“I’m thankful that nothing serious has happened out there, but it’s only a matter of time,” said Town of Montgomery Planning Board Chairman Fred Reichle.
Reichle spoke last week during a continuation of the public hearing for Phase II of the United Natural Foods, Inc. (UNFI) food distribution facility on Neelytown Road. The project is an expansion of the site with the construction of a new building, approximately 160,000 square feet in size.
However, the current operation of the facility has resulted in tractor trailers regularly parking on the road for hours. The line of trucks waiting to access the facility on Neelytown Road—sometimes up to 19 trucks deep—locks up traffic in both directions. Town officials have been concerned about public safety as motorists attempt to pass the trucks parked in their lane, crossing into oncoming traffic.
Planning Board member John Brown said that he witnessed the traffic issue at UNFI firsthand in the middle of a weather advisory and ice storm in December, when about a dozen trucks were queued up on the road.
“It really has become a hazard,” said Brown.
The applicants have submitted a plan reconfiguring the parking lot, which they believe will accommodate the “peak amount” of tractor trailers without a loss of employee parking—but they don’t want to do it first, only as part of the construction of their expansion. Meaning that the parking lot would not be started until at least April, if the plan was approved.
With the construction of the expansion—the new large building—expected to take at least a year, the board wants the parking area to be completed first to get the trucks off the road.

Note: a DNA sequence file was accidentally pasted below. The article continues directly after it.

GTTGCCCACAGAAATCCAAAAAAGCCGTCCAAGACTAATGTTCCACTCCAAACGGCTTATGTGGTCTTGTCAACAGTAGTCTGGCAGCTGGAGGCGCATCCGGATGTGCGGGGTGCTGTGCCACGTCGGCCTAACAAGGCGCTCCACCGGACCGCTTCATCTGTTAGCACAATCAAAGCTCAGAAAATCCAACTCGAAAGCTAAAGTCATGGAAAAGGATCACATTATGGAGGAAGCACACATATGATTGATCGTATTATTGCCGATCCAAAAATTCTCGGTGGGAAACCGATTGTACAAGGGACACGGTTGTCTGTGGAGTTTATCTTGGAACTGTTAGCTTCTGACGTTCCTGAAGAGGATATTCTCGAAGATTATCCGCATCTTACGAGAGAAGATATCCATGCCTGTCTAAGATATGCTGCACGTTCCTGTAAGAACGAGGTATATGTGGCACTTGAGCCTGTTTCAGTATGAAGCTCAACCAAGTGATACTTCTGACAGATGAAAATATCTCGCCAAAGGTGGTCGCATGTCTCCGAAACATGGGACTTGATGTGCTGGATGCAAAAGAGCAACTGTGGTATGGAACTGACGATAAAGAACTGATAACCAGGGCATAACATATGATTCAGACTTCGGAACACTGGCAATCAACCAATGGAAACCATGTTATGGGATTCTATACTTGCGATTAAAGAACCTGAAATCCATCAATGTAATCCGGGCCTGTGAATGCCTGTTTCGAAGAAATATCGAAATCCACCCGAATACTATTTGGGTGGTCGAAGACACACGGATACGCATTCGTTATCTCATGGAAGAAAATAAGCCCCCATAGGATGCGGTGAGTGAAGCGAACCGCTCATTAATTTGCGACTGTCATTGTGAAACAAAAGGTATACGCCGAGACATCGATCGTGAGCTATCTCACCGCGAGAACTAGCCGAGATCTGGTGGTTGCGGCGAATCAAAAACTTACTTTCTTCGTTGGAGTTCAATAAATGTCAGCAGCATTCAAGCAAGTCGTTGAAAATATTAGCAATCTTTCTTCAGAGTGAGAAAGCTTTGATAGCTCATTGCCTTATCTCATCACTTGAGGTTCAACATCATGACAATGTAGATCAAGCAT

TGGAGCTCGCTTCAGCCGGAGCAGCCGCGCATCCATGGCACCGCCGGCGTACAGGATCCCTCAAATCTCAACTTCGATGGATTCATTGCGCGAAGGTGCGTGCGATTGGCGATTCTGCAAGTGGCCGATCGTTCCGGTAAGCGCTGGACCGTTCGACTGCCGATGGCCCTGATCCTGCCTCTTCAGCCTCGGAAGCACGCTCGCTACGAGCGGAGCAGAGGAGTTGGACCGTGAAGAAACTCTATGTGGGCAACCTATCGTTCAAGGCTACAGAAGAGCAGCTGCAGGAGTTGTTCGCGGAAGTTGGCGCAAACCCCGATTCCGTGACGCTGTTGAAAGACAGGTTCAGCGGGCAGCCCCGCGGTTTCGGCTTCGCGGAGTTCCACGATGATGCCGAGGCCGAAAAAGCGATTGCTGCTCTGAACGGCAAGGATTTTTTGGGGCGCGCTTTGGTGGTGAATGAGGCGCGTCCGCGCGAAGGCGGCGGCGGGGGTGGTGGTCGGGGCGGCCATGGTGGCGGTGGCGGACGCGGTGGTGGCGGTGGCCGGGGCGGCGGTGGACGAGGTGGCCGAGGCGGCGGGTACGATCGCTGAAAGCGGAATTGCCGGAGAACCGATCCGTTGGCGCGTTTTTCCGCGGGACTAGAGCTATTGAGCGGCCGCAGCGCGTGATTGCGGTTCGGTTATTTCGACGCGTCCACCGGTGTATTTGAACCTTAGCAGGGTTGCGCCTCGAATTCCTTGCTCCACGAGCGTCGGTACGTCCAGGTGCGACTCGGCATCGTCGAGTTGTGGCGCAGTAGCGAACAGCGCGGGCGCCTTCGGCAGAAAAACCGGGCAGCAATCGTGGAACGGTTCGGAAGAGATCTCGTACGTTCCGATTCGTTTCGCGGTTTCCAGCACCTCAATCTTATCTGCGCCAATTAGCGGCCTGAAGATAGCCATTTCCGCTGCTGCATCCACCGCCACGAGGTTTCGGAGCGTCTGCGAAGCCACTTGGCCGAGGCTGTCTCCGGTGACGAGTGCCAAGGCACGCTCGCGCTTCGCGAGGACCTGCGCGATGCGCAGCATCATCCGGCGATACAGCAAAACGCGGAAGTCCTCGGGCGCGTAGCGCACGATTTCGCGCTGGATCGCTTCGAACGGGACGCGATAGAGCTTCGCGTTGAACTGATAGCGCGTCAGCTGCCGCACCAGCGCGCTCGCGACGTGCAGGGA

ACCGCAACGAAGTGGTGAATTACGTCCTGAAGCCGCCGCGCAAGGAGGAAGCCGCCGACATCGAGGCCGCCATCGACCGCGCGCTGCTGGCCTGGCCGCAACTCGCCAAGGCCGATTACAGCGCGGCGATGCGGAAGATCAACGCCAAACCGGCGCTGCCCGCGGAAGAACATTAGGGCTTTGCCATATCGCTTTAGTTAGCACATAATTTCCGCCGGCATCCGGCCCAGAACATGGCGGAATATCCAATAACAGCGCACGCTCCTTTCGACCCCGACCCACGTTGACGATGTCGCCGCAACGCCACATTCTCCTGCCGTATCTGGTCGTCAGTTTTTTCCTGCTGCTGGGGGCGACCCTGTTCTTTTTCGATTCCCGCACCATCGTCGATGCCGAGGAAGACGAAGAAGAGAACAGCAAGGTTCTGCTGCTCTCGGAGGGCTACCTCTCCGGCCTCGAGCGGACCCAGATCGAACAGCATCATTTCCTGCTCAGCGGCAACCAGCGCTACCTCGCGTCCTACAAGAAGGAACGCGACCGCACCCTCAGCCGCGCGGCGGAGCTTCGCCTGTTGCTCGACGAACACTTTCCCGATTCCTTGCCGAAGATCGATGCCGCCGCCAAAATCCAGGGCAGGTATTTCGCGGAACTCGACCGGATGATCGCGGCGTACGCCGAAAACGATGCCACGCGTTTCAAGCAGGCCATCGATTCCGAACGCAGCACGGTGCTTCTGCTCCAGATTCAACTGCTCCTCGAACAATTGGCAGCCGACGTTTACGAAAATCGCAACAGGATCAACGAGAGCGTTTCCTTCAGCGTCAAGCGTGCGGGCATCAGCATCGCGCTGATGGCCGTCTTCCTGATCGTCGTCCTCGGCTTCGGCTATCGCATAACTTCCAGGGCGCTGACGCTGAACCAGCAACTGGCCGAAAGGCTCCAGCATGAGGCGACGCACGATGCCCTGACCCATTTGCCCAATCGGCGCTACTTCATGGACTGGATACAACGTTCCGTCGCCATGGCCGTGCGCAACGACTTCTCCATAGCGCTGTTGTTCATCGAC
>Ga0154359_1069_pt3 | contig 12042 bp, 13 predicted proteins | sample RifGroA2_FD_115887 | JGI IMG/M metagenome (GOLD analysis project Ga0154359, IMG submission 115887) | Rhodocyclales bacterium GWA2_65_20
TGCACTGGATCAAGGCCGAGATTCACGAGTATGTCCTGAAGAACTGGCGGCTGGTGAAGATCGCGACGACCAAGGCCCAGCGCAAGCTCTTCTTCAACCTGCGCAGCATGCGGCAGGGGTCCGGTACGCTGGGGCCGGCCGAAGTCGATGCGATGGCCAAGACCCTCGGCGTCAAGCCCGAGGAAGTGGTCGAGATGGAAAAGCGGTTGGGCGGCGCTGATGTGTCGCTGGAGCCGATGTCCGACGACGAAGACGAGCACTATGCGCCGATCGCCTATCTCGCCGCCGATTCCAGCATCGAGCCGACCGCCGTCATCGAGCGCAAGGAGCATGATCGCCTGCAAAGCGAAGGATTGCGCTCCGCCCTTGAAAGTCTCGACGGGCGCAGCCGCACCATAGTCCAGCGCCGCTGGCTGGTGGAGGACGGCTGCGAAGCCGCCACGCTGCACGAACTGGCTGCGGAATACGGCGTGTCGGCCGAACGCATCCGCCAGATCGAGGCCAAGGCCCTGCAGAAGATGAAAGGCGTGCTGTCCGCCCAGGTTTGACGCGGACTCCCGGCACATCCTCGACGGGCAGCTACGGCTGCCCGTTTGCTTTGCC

As a kind of compromise, the board suggested restriping the parking area temporarily to relieve the situation until the parking area could be completed.
The applicant’s engineer, John O’Rourke, said it was more complicated than it seemed, involving operations and personnel, and he would get only 18 of the 25 spaces, due to site work that needs to be completed.
Regardless, Dominic Cordisco, attorney for the applicant, refused to agree to the compromise, and added that they wouldn’t do the parking lot first.
“I had a very clear conversation with my client today,” said Cordisco. “They’re going to mobilize once and they’re going to do all of it all together. They’re not going to do just the parking and then hang out there for Phase II development.”
Reichle said in that case, the expansion could “be in operation and we could still have a problem.”
The heart of the problem is that UNFI is not letting the trucks deliver into their facility if they arrive earlier than expected.
“It’s a food distribution facility so regulations are much more stringent,” said O’Rourke, explaining that timing is important at UNFI as they need to ship out product before they can make room to take in new product.
O’Rourke said that once UNFI checks them in, the shipment becomes their problem. They don’t want the blame if the food spoils because the driver is early and the truck has to sit for a while. They also can’t offload and set the shipment to the side—the product has to go into coolers and freezers.
Planning Board consultant Bonnie Franson said she’d reviewed C&S Wholesale Grocers in Chester—a food distribution facility with a different layout—and they didn’t have an issue with queuing.
Franson stated that the reality is “for whatever reason, this particular distribution facility, unlike all the others up and down Neelytown Road, has an issue with accommodating the people who bring you the goods.”
Cordisco said there have been “anecdotal responses” that other facilities on Neelytown Road are having the same issue, but the board has not heard of any others.
“We’ve maintained for over a year now that this is somehow a unique operational problem to UNFI and as a board, we’ve taken the position that it is just unacceptable to have trucks parked not only on the shoulders, but in the travel lane,” said Planning Board Attorney Richard Hoyt. “It seems to be getting worse.”